This is my last post, at least for now, pulled from the notebook in which I’ve been recording some of my reflections, over the past few months, on dr. john powell’s time in Kansas City. I’m grateful to the folks (including many good friends) at Communities Creating Opportunity for bringing him to town, and for convening people to talk and think about race and justice and how easy it is for us to “other” others.
I hear this a lot, really, in my work with policy impacting undocumented immigrants–the idea that much of this policy is constructed without a basic regard for immigrants as human beings–as though they are somehow non-persons.
And to be honest, sometimes it sounds kind of outlandish, this concept that the root of the injustice that surrounds us is an inability to see each other as people. I mean, I get it that we obviously don’t see kids in urban school districts as our neighbors, or people experiencing homelessness as our fellow citizens, or immigrants as our equals.
But, not even as people?
Except, you know, it kind of explains a lot.
dr. powell shared some tremendously powerful psychological research about how the brain responds to stimuli around difference, and, in contemplating the end results of the policies we end up with, it sort of becomes the only logical conclusion:
surely we wouldn’t, couldn’t, let these routine tragedies befall other people so regularly…unless we didn’t see them as such.
And, so, unless we can bring people into our circle of concern, who are currently beyond it, unless we can begin to see everyone as just as human as we are, then our tools to push for supportive policy responses–to child poverty, to criminal justice, to mental illness–will be severely limited.
Because what has a heavy application of guilt gotten anybody lately?
But if we can enlarge our circle of human concern so that it goes beyond our Facebook friends and our next-door neighbor (maybe) and the families that look just like us, then we can tap into the decency that still abides in many hearts, motivating American voluntarism and charitable giving, albeit in quantities inadequate to compensate for the abdication of our collective responsibilities.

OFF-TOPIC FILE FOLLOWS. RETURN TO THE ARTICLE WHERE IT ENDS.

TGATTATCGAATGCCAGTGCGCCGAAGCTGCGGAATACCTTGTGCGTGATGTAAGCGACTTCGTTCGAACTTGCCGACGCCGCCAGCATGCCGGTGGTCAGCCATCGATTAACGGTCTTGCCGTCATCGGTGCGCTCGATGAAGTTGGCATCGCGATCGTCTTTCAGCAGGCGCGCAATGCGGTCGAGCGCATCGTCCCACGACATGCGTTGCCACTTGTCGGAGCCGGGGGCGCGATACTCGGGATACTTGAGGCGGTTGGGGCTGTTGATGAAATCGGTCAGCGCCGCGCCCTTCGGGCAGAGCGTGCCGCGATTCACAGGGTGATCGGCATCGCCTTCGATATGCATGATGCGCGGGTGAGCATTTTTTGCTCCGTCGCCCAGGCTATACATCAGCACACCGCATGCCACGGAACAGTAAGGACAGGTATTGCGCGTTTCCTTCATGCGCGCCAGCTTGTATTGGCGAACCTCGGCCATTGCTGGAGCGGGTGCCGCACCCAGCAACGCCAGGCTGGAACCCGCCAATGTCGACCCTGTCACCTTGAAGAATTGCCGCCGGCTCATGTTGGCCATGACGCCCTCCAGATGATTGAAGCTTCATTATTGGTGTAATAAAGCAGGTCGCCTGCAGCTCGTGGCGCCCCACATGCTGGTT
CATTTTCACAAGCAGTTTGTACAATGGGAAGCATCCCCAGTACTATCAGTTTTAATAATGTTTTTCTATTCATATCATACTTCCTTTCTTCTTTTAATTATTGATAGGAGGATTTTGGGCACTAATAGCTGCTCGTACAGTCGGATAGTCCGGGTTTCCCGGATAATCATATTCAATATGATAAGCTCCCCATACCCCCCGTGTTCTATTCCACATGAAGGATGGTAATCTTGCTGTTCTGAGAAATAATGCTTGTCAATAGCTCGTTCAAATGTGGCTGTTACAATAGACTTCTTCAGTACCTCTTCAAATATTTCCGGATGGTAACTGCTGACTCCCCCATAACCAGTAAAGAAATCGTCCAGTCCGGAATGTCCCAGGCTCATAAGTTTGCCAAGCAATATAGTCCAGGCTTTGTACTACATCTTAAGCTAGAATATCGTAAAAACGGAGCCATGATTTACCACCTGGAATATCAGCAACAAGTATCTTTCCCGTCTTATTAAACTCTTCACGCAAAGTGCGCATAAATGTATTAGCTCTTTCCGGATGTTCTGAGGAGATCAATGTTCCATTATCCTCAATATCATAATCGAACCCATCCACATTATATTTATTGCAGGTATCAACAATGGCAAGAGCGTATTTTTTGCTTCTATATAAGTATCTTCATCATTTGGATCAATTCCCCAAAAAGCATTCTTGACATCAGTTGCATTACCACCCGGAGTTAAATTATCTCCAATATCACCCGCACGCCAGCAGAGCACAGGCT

I don’t have the answer, of course, to the key question: how?
It’s getting harder, evidence suggests, because, as our society grows more diverse, there are more and more people we see as beyond our “circle of human concern.”
There are efforts that seem to be bearing some fruit–like Welcoming America, in dealing with immigrant and refugee issues–by helping people see themselves reflected in each others’ eyes, and by connecting on the level of shared hopes and common fears.
There are policy answers, too-seriously integrated schools and mixed-income housing and the preservation/creation of public spaces–to our tendency to draw a tight and small circle that leaves a lot of “others” out.
And we need to tell stories, because it’s still hard for most of us to ignore the humanity of someone so obviously human, while statistics and even aggregations are too easily lumped beyond the circle.
I guess the key is that we don’t overlook this step, as I’ve done for so long. We can’t rush to the policy solution, scratching our heads or lambasting the culprits, without stopping to ask why it’s so easy to harm those whose pains we can’t see or even comprehend.
First, we need to make sure that those we want to help are fully humanized, since we already know they’re fully human. We have to force those in power to face the “other”.
We have to draw the circle. Bigger.